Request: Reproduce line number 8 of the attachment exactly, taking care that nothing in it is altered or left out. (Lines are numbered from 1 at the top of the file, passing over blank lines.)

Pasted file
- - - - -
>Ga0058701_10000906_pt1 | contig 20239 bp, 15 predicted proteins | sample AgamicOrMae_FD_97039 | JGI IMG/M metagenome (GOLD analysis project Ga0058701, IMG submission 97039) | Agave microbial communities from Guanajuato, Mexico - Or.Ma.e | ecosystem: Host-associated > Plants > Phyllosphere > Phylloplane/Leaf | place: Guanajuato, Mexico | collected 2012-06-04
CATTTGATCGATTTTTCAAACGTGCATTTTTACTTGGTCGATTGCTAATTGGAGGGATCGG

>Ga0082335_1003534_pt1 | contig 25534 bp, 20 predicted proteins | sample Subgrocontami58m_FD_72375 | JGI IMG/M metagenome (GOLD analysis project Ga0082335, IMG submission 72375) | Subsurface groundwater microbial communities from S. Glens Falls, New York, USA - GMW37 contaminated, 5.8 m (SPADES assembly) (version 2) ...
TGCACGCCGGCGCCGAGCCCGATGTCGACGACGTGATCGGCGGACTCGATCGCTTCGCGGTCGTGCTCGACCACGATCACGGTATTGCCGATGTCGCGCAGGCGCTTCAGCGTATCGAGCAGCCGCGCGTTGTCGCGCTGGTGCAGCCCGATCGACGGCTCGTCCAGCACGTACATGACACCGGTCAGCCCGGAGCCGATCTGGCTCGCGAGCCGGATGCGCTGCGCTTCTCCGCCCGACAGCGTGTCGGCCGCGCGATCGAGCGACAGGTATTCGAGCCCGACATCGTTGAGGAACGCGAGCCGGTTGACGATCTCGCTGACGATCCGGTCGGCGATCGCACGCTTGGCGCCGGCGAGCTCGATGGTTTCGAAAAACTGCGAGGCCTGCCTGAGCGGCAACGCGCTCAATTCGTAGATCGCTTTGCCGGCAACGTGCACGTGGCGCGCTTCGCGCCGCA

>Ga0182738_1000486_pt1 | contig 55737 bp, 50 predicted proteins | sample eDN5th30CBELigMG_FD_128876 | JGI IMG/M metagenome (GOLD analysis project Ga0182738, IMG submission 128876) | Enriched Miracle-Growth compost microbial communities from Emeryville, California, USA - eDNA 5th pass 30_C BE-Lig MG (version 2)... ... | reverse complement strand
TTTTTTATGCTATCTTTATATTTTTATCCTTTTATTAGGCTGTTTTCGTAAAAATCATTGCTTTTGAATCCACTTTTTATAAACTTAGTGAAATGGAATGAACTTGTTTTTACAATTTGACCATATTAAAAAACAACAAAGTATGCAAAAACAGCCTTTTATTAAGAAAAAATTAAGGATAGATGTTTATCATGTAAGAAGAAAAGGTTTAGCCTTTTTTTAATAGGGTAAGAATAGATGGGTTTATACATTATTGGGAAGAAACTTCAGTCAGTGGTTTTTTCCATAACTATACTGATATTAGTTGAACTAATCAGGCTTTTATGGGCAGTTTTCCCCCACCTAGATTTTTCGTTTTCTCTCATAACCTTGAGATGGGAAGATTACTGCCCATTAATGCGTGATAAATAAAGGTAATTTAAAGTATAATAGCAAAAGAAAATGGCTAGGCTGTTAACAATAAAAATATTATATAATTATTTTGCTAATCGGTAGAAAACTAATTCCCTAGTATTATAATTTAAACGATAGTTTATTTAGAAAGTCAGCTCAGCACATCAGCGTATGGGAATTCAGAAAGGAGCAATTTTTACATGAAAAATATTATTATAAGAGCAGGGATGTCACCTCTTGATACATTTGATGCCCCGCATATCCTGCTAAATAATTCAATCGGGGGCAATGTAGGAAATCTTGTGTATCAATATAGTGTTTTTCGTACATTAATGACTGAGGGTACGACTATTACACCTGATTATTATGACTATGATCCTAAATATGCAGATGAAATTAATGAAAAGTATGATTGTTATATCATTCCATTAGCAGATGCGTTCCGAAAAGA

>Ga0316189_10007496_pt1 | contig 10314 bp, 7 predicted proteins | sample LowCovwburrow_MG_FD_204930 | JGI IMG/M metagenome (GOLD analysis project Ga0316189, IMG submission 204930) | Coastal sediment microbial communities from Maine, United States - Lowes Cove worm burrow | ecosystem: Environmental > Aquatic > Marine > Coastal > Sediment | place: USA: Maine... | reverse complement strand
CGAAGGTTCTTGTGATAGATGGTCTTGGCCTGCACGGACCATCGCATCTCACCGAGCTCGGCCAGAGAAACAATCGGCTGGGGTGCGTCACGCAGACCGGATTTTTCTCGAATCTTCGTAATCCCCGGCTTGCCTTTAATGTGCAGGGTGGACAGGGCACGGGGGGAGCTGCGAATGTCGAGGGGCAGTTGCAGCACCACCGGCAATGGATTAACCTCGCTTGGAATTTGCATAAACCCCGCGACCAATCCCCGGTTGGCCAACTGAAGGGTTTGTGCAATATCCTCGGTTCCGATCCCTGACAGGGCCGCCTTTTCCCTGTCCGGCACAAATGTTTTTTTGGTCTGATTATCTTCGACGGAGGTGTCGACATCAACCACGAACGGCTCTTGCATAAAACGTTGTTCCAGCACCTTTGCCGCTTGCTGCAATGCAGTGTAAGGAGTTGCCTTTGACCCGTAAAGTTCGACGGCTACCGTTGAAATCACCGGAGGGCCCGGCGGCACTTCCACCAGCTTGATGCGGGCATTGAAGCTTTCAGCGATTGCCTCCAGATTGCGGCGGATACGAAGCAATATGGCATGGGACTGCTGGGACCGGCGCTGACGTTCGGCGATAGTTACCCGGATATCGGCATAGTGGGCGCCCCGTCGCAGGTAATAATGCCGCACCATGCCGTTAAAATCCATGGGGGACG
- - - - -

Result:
CGAAGGTTCTTGTGATAGATGGTCTTGGCCTGCACGGACCATCGCATCTCACCGAGCTCGGCCAGAGAAACAATCGGCTGGGGTGCGTCACGCAGACCGGATTTTTCTCGAATCTTCGTAATCCCCGGCTTGCCTTTAATGTGCAGGGTGGACAGGGCACGGGGGGAGCTGCGAATGTCGAGGGGCAGTTGCAGCACCACCGGCAATGGATTAACCTCGCTTGGAATTTGCATAAACCCCGCGACCAATCCCCGGTTGGCCAACTGAAGGGTTTGTGCAATATCCTCGGTTCCGATCCCTGACAGGGCCGCCTTTTCCCTGTCCGGCACAAATGTTTTTTTGGTCTGATTATCTTCGACGGAGGTGTCGACATCAACCACGAACGGCTCTTGCATAAAACGTTGTTCCAGCACCTTTGCCGCTTGCTGCAATGCAGTGTAAGGAGTTGCCTTTGACCCGTAAAGTTCGACGGCTACCGTTGAAATCACCGGAGGGCCCGGCGGCACTTCCACCAGCTTGATGCGGGCATTGAAGCTTTCAGCGATTGCCTCCAGATTGCGGCGGATACGAAGCAATATGGCATGGGACTGCTGGGACCGGCGCTGACGTTCGGCGATAGTTACCCGGATATCGGCATAGTGGGCGCCCCGTCGCAGGTAATAATGCCGCACCATGCCGTTAAAATCCATGGGGGACG